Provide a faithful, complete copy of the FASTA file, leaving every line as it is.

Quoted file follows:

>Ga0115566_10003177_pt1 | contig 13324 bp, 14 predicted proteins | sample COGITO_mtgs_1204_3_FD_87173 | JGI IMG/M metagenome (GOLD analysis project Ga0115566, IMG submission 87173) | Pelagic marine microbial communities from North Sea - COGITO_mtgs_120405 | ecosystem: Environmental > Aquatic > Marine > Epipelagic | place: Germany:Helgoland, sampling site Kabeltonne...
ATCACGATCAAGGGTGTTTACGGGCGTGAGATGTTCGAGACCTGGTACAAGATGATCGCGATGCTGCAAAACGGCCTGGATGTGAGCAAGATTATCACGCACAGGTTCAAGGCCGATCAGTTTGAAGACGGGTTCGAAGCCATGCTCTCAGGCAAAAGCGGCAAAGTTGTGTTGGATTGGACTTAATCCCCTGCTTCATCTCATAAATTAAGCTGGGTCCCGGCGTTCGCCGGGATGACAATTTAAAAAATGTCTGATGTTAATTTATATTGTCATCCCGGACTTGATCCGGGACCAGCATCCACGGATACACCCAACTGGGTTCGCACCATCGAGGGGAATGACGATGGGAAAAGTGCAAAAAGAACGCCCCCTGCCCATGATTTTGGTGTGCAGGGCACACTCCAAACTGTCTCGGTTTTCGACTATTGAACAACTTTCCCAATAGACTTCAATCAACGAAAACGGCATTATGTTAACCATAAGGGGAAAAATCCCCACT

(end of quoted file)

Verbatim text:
>Ga0115566_10003177_pt1 | contig 13324 bp, 14 predicted proteins | sample COGITO_mtgs_1204_3_FD_87173 | JGI IMG/M metagenome (GOLD analysis project Ga0115566, IMG submission 87173) | Pelagic marine microbial communities from North Sea - COGITO_mtgs_120405 | ecosystem: Environmental > Aquatic > Marine > Epipelagic | place: Germany:Helgoland, sampling site Kabeltonne...
ATCACGATCAAGGGTGTTTACGGGCGTGAGATGTTCGAGACCTGGTACAAGATGATCGCGATGCTGCAAAACGGCCTGGATGTGAGCAAGATTATCACGCACAGGTTCAAGGCCGATCAGTTTGAAGACGGGTTCGAAGCCATGCTCTCAGGCAAAAGCGGCAAAGTTGTGTTGGATTGGACTTAATCCCCTGCTTCATCTCATAAATTAAGCTGGGTCCCGGCGTTCGCCGGGATGACAATTTAAAAAATGTCTGATGTTAATTTATATTGTCATCCCGGACTTGATCCGGGACCAGCATCCACGGATACACCCAACTGGGTTCGCACCATCGAGGGGAATGACGATGGGAAAAGTGCAAAAAGAACGCCCCCTGCCCATGATTTTGGTGTGCAGGGCACACTCCAAACTGTCTCGGTTTTCGACTATTGAACAACTTTCCCAATAGACTTCAATCAACGAAAACGGCATTATGTTAACCATAAGGGGAAAAATCCCCACT